In their collaborative identity as TindelMichi, John Tindel and Michi Meko have been trying to represent a different, newer South by borrowing images for their artworks from an older one — though not that much older. In practice, their works are as puzzling and paradoxical as the newer South itself, and the paintings, drawings and sculptures in “Baptism by Fire,” at Barbara Archer Gallery through January 5, are no exception.
In fact, it may help to read the show counterintuitively, from the smallest and least image-laden work to the largest wall pieces. The works titled “Tindel Pattern I-IV” and “Michi Pattern I-II” are abstract exercises in geometry in which the artists worked separately on the same general idea, on six 14-inch-square wood panels. Each of Tindel’s panels explores a different approach to patterning; Michi’s (he goes by “Michi,” never “Meko”) overlapping circles are structurally similar because they were produced by scorching the wood on a stove burner.
Nothing in the tightly rendered paint of Tindel’s patterns is intrinsically linked to “white Southern culture” any more than Michi’s inventive woodburning approach necessarily implies “black Southern culture.” Or if there are such implications, they need to be modified immediately in light of the tightly rendered figuration of Michi’s adjacent watercolors, altered minimally by Tindel’s geometric overlays. These pieces include three that could be read as politically charged: in “Rescue,” faceless state troopers drag away a man attired in a suit and tie, and in “Pixie Stick,” a uniformed officer wields a baton while restraining a police dog. In both cases, the ironic titles are meant to defuse or displace the easiest interpretation of the image. In “Boy’s Life,” Michi imagines how his father would have appeared had he been one of the Scouts featured on the cover of the Boy Scouts of America’s magazine, “Boys’ Life” — something that would have been impossible in his father’s adolescence. But this historically loaded picture appears next to an amusing and nearly meaningless portrayal of Tindel’s small son jumping into the air.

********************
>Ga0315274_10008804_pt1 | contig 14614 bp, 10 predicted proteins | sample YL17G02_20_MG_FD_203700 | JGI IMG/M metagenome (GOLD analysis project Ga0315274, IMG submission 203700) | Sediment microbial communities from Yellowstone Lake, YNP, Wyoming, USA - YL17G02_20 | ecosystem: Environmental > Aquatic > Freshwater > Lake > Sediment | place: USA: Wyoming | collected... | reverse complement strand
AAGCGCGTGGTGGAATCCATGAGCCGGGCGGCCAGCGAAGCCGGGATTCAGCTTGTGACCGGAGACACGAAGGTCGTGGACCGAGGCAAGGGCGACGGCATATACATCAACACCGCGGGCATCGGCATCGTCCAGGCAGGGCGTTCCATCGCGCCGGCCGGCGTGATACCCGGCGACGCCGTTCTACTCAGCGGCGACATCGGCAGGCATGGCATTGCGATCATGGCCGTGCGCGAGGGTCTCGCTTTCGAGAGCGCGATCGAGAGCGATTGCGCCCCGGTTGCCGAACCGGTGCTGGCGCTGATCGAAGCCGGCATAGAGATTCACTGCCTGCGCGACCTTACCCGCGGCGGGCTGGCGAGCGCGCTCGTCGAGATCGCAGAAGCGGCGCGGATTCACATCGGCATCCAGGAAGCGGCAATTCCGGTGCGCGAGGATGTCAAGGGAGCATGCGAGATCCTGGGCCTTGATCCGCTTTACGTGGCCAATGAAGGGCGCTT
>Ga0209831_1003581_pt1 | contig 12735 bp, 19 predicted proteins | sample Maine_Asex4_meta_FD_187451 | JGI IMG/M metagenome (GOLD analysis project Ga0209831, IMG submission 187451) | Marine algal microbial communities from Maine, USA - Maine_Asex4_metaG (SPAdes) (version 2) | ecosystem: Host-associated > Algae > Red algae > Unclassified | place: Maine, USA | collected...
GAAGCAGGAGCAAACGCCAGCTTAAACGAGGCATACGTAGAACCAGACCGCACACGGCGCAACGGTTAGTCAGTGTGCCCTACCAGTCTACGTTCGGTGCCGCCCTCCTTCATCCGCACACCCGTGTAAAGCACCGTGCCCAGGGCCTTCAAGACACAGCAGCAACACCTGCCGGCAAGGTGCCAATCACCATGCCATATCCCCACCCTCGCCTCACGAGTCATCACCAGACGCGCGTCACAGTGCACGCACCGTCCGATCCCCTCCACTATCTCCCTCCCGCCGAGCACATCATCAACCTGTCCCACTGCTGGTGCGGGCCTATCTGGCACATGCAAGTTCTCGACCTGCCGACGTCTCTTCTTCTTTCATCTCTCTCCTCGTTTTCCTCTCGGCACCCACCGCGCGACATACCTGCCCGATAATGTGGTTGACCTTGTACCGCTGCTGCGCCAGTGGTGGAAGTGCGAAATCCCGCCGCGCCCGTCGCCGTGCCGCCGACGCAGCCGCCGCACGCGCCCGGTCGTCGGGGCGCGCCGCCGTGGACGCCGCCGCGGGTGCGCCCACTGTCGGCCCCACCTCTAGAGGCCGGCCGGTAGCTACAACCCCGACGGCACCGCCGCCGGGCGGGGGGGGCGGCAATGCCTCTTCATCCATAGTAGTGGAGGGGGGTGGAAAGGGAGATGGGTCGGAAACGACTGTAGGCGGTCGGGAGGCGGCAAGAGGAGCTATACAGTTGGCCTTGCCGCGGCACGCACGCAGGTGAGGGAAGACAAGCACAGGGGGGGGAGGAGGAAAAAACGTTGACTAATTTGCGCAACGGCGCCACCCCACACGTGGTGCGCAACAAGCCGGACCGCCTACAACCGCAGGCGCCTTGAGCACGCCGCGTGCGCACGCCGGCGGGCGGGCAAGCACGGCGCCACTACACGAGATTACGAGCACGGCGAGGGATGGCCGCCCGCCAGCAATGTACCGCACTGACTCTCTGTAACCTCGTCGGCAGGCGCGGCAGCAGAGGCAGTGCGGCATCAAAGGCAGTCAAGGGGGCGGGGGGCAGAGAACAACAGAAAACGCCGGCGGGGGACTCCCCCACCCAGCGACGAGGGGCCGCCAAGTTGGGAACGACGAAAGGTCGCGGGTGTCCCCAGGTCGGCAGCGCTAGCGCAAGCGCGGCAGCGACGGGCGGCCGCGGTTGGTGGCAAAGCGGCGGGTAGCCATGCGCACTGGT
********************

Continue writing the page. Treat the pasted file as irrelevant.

Tindel and Michi are being artists together in a South that is one generation removed from conditions that would have made the emergence of the TindelMichi collaboration inconceivable. So this mix of neutrally or ironically distanced past and lovingly rendered present is a deliberate strategy.
However, their strategy emerges organically from the act of collaboration, and is as much unconscious and intuitive as it is intentional. This explains the difficulty of making complete sense of paintings that feel resolved but defeat any attempts at definitive interpretation.
How, for example, are we to read the lattice-top pie, martin gourds and children in tree swings of “Relics,” appearing in the same painting if not the same picture plane as the text “this thing of darkness I acknowledge mine” (“quoth Prospero” is inscribed elsewhere in the painting to indicate that this is a Shakespeare line, from “The Tempest”), close to a machete-wielding figure from Hale Woodruff’s mural of the Amistad rebellion, overlain by a stenciled Confederate flag? It’s possible to make up a story involving the aspects of Southern culture shared by both white and black (the juxtaposition of blond-haired little girl and barefoot African-American boy on the tree swings being a clue in that direction), and their overall place in a past in which a different “thing of darkness” needs to be acknowledged more than the Caliban of Prospero’s original declaration.